The WiKID Strong Authentication System is a highly scalable, secure two-factor authentication system. It is simple to implement and maintain, allows users to be validated automatically, requires no hardware tokens, has a simple API for application support (via Ruby, PHP, Java, COM, Python, etc.), supports multiple domains, and supports replication for fault tolerance and scalability. It also supports mutual /host and transaction authentication, wireless tokens only domains, locked tokens (to your PC), anti-keystroke logger keypad PIN entry, etc.
CryptSharp provides a number of password crypt algorithms: BCrypt, MD5 (and Apache's htpasswd variant), PHPass (WordPress, phpBB, Drupal), SHA256, SHA512, and Traditional and Extended DES. It also includes Blowfish, SCrypt, and PBKDF2 for any HMAC (.NET's built-in PBKDF2 implementation supports only SHA-1). If you are looking to store passwords, odds are CryptSharp will have the algorithm you want.
CryptoHeaven offers secure email and online file sharing/storage. Its main features are secure and highly encrypted services such as group collaboration, file sharing, email, online storage, and instant messaging. It integrates multi-user based security into email, instant messaging, and file storage and sharing in one unique package. It provides real time communication for text and data transfers in a multi-user secure environment. The security and usability of CryptoHeaven is well-balanced; even the no-so-technically oriented computer users can enjoy this crypto product with very high level of encryption.
yesCoder is a program to hide data in ASCII text files. It can also be used to format ASCII text files. Hiding data means that the data is coded into an ASCII text file. The idea is that this ASCII text file (a poem, a story, technical documentation, etc.) looks so innocent that no one would guess that therein is some interesting data. If you have the need to hide some data like passwords, accounts, phone numbers, etc., so that no one can find it, yesCoder is the right tool for you. You even may send this coded data to other persons via email.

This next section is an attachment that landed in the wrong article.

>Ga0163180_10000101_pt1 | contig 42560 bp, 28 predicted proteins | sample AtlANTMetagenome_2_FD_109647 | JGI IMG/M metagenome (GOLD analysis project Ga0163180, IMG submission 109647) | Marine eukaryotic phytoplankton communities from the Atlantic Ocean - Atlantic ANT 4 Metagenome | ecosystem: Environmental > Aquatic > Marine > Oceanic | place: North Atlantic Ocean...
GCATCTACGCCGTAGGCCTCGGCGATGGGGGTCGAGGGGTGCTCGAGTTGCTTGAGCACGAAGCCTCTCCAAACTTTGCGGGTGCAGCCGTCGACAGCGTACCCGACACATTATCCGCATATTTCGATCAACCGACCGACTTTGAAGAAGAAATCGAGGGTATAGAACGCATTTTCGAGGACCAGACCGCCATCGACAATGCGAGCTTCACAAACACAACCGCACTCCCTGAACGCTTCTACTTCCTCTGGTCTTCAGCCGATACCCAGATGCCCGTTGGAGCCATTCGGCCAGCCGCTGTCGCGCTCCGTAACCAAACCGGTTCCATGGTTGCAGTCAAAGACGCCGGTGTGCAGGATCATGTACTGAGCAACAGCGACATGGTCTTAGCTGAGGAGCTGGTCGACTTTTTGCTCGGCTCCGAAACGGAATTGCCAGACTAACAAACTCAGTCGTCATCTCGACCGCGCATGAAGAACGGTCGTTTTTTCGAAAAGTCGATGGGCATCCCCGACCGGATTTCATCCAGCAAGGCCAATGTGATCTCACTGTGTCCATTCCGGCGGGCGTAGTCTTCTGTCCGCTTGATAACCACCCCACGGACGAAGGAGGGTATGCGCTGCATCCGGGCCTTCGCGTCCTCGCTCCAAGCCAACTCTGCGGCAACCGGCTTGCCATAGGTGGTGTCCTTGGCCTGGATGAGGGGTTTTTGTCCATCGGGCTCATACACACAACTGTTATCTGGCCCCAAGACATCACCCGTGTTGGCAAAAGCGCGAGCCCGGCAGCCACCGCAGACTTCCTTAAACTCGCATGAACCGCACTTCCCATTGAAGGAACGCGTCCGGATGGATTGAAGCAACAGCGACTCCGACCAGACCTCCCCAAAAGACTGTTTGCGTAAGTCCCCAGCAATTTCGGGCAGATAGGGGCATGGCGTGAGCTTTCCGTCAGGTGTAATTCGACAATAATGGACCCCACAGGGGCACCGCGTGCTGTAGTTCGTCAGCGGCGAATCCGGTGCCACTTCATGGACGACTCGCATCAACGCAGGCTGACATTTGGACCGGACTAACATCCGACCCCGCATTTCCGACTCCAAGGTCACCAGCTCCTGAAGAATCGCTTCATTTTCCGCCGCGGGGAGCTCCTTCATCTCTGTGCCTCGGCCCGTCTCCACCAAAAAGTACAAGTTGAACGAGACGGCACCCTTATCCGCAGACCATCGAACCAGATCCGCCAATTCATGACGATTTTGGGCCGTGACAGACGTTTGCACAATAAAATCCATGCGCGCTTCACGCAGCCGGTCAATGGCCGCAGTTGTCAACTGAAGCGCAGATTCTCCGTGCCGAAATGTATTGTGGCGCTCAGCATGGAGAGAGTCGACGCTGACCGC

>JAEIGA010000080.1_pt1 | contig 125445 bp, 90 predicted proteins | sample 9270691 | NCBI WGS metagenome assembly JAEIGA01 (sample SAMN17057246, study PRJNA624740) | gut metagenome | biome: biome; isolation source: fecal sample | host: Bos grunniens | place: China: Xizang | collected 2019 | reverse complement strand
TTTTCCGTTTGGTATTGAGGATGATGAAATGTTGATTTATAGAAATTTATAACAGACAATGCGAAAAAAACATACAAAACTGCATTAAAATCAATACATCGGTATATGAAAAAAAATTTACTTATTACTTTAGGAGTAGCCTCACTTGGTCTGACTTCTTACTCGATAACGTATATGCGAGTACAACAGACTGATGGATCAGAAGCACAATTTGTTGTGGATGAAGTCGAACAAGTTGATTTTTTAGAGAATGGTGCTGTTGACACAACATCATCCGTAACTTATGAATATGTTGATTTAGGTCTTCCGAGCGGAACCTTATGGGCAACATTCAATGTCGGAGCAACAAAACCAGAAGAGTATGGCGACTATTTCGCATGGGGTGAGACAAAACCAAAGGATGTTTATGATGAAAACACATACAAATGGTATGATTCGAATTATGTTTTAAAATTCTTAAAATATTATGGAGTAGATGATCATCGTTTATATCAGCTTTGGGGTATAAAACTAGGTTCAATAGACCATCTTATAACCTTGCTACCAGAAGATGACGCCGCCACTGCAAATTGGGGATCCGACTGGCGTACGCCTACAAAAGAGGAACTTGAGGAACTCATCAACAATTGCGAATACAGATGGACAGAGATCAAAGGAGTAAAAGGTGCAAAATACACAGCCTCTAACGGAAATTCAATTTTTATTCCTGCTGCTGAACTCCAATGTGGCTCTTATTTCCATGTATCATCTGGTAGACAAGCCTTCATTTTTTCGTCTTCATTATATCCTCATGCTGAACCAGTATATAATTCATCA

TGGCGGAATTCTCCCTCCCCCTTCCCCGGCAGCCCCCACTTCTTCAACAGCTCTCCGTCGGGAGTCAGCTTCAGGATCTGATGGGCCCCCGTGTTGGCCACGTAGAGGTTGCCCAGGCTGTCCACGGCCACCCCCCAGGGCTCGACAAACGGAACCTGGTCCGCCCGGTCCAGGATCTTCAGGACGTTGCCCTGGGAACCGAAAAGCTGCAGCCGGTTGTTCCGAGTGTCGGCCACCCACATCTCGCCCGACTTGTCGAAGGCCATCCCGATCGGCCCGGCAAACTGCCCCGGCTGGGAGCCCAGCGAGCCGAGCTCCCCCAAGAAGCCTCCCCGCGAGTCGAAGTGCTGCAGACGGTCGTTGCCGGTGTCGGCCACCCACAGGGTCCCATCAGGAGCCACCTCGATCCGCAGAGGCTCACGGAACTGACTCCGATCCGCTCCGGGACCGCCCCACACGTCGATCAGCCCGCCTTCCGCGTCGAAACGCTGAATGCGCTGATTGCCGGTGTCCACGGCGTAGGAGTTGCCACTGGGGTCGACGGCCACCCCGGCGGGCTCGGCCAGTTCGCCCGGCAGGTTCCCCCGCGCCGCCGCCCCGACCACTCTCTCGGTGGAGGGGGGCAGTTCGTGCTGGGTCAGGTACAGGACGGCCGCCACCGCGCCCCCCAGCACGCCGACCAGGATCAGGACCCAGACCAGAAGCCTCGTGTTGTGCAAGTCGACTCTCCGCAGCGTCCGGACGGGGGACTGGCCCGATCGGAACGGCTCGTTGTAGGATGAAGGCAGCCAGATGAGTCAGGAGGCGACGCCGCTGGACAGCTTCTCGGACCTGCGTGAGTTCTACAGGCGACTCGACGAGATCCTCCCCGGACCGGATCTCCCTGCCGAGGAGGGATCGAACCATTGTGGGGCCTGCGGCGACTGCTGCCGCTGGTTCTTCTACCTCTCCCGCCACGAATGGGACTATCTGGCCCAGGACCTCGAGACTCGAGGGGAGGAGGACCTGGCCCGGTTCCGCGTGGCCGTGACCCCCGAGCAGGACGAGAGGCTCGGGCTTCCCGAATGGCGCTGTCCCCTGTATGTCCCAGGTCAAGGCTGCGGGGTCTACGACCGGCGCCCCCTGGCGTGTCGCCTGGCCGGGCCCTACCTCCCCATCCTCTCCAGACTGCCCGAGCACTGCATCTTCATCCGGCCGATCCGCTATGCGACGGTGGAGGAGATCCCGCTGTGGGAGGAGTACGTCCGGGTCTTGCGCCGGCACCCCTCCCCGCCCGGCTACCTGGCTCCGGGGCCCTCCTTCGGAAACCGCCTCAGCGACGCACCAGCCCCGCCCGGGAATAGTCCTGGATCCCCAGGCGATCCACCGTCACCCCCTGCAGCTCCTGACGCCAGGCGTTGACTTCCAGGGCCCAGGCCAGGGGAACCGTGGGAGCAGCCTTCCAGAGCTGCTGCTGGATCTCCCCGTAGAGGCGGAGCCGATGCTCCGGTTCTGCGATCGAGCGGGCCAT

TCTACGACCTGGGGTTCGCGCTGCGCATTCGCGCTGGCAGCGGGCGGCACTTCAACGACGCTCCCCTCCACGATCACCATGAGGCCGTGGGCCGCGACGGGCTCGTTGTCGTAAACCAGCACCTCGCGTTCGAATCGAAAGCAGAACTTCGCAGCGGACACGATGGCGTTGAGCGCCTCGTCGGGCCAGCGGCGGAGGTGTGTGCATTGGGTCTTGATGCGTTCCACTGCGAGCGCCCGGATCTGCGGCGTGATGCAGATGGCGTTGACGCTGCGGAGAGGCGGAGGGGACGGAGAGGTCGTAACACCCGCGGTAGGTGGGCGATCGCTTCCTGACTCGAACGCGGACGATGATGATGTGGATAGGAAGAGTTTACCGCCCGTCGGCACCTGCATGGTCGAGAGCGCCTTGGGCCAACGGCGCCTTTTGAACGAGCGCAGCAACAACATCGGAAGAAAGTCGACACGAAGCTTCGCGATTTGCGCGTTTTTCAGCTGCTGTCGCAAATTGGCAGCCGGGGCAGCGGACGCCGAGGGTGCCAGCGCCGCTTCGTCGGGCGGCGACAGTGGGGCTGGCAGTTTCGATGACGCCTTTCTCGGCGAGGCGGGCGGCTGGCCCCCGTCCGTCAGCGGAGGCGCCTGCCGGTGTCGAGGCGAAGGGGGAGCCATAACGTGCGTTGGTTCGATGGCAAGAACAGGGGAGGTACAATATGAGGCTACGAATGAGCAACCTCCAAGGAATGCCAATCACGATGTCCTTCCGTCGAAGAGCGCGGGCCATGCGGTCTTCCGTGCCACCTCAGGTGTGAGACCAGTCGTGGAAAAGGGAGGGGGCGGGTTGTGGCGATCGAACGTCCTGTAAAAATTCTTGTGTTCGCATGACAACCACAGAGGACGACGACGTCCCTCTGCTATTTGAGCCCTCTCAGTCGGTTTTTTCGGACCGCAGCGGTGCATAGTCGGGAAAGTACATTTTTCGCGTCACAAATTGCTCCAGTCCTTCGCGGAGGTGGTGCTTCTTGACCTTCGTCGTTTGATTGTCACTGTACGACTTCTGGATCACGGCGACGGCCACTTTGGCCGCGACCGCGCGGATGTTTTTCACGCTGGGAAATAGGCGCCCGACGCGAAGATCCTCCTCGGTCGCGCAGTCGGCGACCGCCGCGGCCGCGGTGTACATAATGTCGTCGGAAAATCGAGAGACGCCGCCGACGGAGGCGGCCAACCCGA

The Legion of the Bouncy Castle Java Cryptography API provides a lightweight cryptography API in Java, a provider for the JCE and JCA, a clean-room implementation of the JCE 1.2.1, generators for Version 1 and Version 3 X.509 certificates, generators for Version 2 X.509 attribute certificates, PKCS12 support, and APIs for dealing with S/MIME, CMS, OCSP, TSP, CMP, CRMF, EAC, OpenPGP, and TLS. Versions are provided for the J2ME, and JDK 1.0-1.7.
MatrixSSL is an embedded SSL and TLS implementation designed for small footprint devices and applications requiring low overhead per connection. The library is less than 50K on disk with cipher suites. It includes SSL and TLS client and server support, session resumption, and implementations of RSA, AES, 3DES, ARC4, SHA1, and MD5. The source is well documented and contains portability layers for additional operating systems, cipher suites, and cryptography providers.
edtFTPj/PRO is a Java library that performs secure file transfers. It supports FTPS (FTP over SSL), both explicit and implicit modes, and SFTP (FTP via SSH). It also supports asynchronous transfers and FTP connection pools. All major FTP operations are supported, including both active and passive modes. It provides a progress monitor interface, allowing applications to receive progress updates for their file transfers. The library is built on the open source edtFTPj and shares its API. It is compatible with Android 1.5 and above.
A reasonable way to achieve a long term backup of OpenPGP (GnuPG, PGP, etc) keys is to print them out on paper. Due to metadata and redundancy, OpenPGP secret keys are significantly larger than just the "secret bits". In fact, the secret key contains a complete copy of the public key. Since the public key generally doesn't need to be backed up in this way (most people have many copies of it on various keyservers, Web pages, etc), only extracting the secret parts can be a real advantage. Paperkey extracts just those secret bytes and prints them. To reconstruct, you re-enter those bytes (whether by hand or via OCR), and paperkey can use them to transform your existing public key into a secret key.